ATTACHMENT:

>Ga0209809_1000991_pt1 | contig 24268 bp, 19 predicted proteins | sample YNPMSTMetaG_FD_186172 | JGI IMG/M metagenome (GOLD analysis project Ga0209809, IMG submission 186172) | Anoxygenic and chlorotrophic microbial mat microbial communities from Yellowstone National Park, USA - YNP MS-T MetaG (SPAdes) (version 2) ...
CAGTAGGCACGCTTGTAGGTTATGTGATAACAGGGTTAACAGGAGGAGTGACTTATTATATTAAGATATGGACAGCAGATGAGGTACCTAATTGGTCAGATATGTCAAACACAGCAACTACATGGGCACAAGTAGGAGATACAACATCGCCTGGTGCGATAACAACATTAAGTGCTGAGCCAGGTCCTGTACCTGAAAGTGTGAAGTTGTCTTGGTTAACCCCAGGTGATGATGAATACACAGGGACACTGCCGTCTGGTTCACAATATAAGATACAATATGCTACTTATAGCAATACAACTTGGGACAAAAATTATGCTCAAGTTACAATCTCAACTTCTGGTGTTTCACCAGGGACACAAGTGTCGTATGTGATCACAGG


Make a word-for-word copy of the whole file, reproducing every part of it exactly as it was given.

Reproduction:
>Ga0209809_1000991_pt1 | contig 24268 bp, 19 predicted proteins | sample YNPMSTMetaG_FD_186172 | JGI IMG/M metagenome (GOLD analysis project Ga0209809, IMG submission 186172) | Anoxygenic and chlorotrophic microbial mat microbial communities from Yellowstone National Park, USA - YNP MS-T MetaG (SPAdes) (version 2) ...
CAGTAGGCACGCTTGTAGGTTATGTGATAACAGGGTTAACAGGAGGAGTGACTTATTATATTAAGATATGGACAGCAGATGAGGTACCTAATTGGTCAGATATGTCAAACACAGCAACTACATGGGCACAAGTAGGAGATACAACATCGCCTGGTGCGATAACAACATTAAGTGCTGAGCCAGGTCCTGTACCTGAAAGTGTGAAGTTGTCTTGGTTAACCCCAGGTGATGATGAATACACAGGGACACTGCCGTCTGGTTCACAATATAAGATACAATATGCTACTTATAGCAATACAACTTGGGACAAAAATTATGCTCAAGTTACAATCTCAACTTCTGGTGTTTCACCAGGGACACAAGTGTCGTATGTGATCACAGG